From the horse’s mouth
Starwood has hit the news recently with a smartphone-driven electronic locking system for their hotel rooms. This is where a “token” is sent to your Bluetooth Smart or NIFC-capable smartphone after you check in and your room is ready. then you touch the smartphone against your hotel room’s lock to let yourself in. Here, this “token” effectively works in the same way as the traditional keycard, “claiming” your room and unlocking that door. It has been pitched as a way to allow guests to bypass the Front Desk and head straight to their rooms.
But a problem has shown up with this “cutting-edge” technology where multiple hoteliers could jump on the bandwagon, what with multiple locking-system vendors offering these systems to the hotel trade. What is likely to happen is that the client software for one system may not play nicely with another competing system and a lot of the client software will be wrapped in a “customer-service” app that is branded to a particular hotel chain.
Then you may stay at multiple different hotels and they supply their own app in order to allow you to use their “touch-and-go” electronic locking technology. This can lead to a cluttered smartphone and operator bedlam caused by multiple apps competing to answer that “touch-and-go” lock or other NFC or Bluetooth device when you use your smartphone to interact with these devices.
This situation has been answered by the HOFTEL group who are a group of hotel-property investors and they wanted to see a level playing field for “touch-and-go” electronic locking. They see a reality that not all of us will be exclusively loyal to particular hotel brands for reasons like “shopping around”, a hotel chain not having presence at our destination amongst other things.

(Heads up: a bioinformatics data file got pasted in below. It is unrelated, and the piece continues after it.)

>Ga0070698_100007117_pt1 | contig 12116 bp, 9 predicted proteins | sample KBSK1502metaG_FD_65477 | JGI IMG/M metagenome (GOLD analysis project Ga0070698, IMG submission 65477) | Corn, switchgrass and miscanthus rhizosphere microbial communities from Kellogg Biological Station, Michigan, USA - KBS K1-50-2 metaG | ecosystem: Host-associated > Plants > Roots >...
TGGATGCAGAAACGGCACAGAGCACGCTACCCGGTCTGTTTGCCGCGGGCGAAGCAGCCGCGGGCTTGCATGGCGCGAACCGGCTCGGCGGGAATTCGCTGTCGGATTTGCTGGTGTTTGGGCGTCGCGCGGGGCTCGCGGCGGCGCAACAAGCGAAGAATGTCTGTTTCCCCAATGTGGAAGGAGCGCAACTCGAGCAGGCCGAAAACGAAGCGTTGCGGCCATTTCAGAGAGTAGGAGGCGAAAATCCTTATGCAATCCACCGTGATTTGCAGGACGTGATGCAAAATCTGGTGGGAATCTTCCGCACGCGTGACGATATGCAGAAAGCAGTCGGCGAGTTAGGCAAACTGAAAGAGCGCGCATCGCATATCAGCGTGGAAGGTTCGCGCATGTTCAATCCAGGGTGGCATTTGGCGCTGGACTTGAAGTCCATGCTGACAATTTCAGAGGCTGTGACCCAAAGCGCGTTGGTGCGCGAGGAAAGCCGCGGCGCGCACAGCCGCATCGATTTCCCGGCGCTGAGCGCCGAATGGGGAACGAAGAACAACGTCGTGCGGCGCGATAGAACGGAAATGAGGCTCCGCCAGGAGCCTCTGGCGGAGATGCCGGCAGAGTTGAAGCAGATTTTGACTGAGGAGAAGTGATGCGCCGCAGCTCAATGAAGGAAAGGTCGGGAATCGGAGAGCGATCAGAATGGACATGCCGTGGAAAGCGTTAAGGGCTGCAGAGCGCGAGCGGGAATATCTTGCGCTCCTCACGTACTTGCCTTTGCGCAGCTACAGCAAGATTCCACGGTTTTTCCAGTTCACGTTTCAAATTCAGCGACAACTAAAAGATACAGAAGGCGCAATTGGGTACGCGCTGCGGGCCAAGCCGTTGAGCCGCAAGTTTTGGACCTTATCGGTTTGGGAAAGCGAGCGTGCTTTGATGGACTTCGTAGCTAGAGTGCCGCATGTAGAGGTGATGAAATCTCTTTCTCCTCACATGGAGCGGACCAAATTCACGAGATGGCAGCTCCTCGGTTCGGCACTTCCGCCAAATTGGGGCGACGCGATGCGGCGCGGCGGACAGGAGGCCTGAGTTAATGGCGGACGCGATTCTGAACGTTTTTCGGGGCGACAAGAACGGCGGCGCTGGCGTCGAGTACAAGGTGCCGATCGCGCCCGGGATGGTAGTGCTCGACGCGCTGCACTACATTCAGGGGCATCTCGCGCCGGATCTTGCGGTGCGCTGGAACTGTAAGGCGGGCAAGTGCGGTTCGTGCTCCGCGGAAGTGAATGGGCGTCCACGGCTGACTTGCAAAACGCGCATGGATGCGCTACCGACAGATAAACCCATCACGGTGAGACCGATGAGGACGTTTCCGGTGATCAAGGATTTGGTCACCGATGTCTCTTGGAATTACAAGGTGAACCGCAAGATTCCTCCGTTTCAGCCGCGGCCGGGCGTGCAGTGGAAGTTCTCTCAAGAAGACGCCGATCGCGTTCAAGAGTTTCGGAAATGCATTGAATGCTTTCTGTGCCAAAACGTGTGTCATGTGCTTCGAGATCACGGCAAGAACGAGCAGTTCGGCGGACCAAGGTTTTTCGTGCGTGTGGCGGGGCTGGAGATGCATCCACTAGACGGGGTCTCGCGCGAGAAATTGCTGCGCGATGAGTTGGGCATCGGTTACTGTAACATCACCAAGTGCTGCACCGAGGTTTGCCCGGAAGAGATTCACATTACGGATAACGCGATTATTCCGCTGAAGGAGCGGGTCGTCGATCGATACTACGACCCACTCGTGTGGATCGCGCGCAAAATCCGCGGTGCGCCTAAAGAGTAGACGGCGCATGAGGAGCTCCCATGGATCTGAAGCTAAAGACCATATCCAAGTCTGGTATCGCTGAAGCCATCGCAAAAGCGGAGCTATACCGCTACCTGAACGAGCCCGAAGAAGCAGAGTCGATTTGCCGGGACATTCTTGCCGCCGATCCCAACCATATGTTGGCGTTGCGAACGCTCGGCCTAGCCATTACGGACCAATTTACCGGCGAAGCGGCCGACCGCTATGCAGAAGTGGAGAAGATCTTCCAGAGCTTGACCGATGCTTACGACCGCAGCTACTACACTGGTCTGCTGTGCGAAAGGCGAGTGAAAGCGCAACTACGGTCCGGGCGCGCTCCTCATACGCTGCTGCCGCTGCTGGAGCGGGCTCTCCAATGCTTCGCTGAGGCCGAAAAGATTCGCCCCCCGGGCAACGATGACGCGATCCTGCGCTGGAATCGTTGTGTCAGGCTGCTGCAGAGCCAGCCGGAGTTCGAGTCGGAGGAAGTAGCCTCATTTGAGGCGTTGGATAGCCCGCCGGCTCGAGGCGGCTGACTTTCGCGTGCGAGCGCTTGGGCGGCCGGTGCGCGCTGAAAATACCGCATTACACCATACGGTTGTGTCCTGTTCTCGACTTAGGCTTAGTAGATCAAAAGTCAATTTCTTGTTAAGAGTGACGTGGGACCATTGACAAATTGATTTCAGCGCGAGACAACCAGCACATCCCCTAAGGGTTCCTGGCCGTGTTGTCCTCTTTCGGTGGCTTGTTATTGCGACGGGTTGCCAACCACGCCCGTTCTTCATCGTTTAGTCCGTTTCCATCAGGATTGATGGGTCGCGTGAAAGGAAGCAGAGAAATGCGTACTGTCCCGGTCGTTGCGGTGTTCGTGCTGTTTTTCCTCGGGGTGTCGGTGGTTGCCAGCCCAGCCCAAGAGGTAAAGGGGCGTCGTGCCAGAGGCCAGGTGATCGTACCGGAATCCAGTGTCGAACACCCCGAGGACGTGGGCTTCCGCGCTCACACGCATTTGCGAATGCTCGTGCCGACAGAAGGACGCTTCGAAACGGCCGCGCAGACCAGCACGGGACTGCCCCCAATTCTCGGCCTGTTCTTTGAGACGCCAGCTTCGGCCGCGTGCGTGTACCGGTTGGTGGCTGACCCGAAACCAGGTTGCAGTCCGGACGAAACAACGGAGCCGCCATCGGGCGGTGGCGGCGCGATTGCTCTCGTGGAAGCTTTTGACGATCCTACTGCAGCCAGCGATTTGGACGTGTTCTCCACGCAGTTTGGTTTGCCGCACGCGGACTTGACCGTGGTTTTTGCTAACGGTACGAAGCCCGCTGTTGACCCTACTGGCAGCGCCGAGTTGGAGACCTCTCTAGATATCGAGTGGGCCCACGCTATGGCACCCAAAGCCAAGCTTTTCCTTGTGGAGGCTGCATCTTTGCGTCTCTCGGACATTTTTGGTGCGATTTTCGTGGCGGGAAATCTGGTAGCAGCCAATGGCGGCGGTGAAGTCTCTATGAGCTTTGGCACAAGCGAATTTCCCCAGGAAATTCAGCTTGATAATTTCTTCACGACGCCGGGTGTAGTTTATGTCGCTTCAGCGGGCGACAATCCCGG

They have established the “OpenKey” system for the lodging industry that can work across multiple locking systems and properties. It is based around a single app on your NFC-capable or Bluetooth-Smart-capable smartphone which interacts with differing locks at differing properties. The data in this app is focused towards the hotel so it can work in a manner that is even agnostic of third-party booking agencies.
It is intended to support existing and newer locking systems that implement RFID, NFC and / or Bluetooth Smart technologies. As well, certain realities are integrated in to the software. Firstly, there is support for “secure share” which is similar to what is being offered for residential smart locks. This is where you can share a copy of your key to someone else on a “one-shot” basis or for the duration of your stay. The feature would play in to the hands of couples and families who share a room or setups where a group of travellers have a particular room like a suite occupied by a member serving as a common lounge for that group. Another security option is to allow users or hoteliers to use a passcode to increase security on these systems
Of course, there isn’t a need to “reinvent the wheel” which can play in to the hands of a larger group of people such as independent or small-time operators, assisted-living facilities and traditional apartment blocks. This last user group can benefit from an easily-changeable single-electronic-key smart lock setup that can be implemented around the whole of an apartment development. Even hoteliers who face situations where a person is renting a room on the “inn/hotel” single-payment-covers-all model and having that as their residence can benefit from the OpenKey model rather than shoehorn their electronic locking system to cater for the needs of these users.
If the OpenKey platform can achieve a level playing field for hotel locking systems, why can’t this be achieved for the up-and-coming smart-lock systems that are being heavily promoted as part of the “Internet Of Things”. This is with the goal of not having your smartphone crowded out with many apps for different vendors.